Child Safety

Child Car Seat Safety

Frequently Asked Questions

  • What is the safest seat that I can buy for my child?
    The safest child safety seat is one that will fit your child, that is comfortable, that fits in your car, and the seat that you will use correctly every time the child is in it.
  • How long should my baby ride backwards?
    The American Academy of Pediatrics recommends that children should ride rear facing in their car seat until 2 years of age or the upper weight limit of the seat (30 to 35 pounds). All convertible seats and some infant seats will go to at least 30 pounds; many convertibles go higher. When rear facing the car seat absorbs the crash forces -- once you turn them around the child absorbs the crash. The child cannot be turned around before 1 year and 20 pounds.
  • My child safety seat came with a "tether" strap. Do I need to use it?
    Most forward facing safety seats that have internal harnesses and are manufactured after September 1, 1999 will have the tether. The tether strap gives your child added head protection in a car crash. Injury Prevention advocates all forward facing children to use a seat that is tethered. 
  • My car does not have the tether anchorages; can I still use the tether?
    No. Check with the manufacturer of your vehicle. Many manufacturers now offer one anchorage (tether anchor) at no charge. Have them installed in your vehicle. Remember the tether is for forward facing safety seats in most cases.
  • Is LATCH (Lower Anchors and Tether for Children) safer than using the seatbelts for installation? 
    Not necessarily.  A car seat PROPERLY installed with a seatbelt should be as safe as one properly installed with LATCH.  Use the system that works best for you and your car seat. There are many vehicles that do not allow you to install your car seat in the back middle seat using LATCH (read owner’s manual to vehicle). However, the seatbelt can be used in this seating position to install the child restraint.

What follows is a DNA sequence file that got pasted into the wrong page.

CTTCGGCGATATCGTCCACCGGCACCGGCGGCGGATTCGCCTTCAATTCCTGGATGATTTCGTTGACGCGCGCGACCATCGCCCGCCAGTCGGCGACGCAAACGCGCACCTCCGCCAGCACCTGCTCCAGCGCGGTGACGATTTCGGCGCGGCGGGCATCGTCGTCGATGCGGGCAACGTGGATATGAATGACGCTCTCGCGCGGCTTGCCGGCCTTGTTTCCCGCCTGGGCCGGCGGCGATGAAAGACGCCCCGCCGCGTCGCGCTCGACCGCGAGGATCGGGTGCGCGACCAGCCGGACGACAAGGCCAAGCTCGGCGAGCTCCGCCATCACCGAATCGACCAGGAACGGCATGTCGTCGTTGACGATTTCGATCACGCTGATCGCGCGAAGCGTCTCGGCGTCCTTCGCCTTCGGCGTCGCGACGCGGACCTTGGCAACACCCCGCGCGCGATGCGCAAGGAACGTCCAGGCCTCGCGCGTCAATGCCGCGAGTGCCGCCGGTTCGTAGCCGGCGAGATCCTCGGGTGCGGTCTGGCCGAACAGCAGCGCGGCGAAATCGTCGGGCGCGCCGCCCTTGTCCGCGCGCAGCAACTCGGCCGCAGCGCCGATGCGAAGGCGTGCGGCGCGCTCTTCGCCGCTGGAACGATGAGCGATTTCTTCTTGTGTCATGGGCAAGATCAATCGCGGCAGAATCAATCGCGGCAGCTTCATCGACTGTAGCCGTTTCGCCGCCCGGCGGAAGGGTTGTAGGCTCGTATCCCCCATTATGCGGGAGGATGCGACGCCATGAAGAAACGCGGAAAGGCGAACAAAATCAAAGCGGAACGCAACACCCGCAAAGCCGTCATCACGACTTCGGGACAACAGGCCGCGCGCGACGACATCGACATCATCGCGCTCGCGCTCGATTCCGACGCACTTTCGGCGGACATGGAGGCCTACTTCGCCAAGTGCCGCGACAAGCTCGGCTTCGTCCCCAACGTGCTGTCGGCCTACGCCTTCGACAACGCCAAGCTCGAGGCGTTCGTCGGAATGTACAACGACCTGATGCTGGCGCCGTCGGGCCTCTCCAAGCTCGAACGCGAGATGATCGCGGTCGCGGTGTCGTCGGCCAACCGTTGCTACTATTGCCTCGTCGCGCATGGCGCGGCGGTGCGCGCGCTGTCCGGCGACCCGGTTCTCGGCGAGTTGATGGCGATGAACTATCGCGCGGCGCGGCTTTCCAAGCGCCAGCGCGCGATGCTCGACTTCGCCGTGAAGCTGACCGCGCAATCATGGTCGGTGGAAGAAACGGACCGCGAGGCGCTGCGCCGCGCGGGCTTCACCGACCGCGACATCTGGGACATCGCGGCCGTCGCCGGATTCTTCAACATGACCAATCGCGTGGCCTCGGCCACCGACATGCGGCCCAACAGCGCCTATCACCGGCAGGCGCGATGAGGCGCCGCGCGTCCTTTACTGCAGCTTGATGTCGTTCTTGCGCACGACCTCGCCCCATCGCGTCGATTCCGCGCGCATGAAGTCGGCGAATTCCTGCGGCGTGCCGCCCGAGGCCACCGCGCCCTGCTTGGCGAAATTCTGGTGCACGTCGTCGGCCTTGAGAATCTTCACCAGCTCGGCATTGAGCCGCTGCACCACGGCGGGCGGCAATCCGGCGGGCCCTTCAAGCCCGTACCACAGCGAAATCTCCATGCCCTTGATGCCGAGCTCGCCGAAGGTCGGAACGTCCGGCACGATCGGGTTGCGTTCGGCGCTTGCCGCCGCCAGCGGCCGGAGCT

• What is a booster seat?
    The booster seat is a new concept for parents. When a parent goes to the restaurant and asks for the "booster" it is to "boost" the child so they can sit at an adult table. This is the same concept for the car. Since the seatbelt design in a car is for adults, the booster seat "boosts" the child up so they fit the seatbelt correctly. 
  • Why should I use a booster?
    Medically, there is more known now about what happens in car crashes with children. The seatbelt does not fit the child, so often, the shoulder belt goes behind a child's back. This can place the child at risk for head injury. If the lap belt rides up on the stomach, it can place the child at risk for internal and spinal injuries
  • When will I know if my child fits the seat belt?
    Take the Five Step test. If there is a "no" answer to any of these questions, the child needs a booster seat.
  1. Is the child sitting tall with the entire back touching the seat?
  2. Do the knees bend comfortably at the edge of the seat?
  3. Is the belt across the shoulder between the arm and neck?
  4. Is the lap belt touching the tops of the legs?
  5. Can the child sit like this for the entire ride? 
  • When can children ride in the front seat?
    Not until they are 13. Kids 12 and under need to be in the back seat, regardless of height or weight. Any child who is out of position at the time of the crash can put their head too close to the airbag and can cause death or serious injuries.


Get the latest health tips!

Sign up for our healthy living newsletter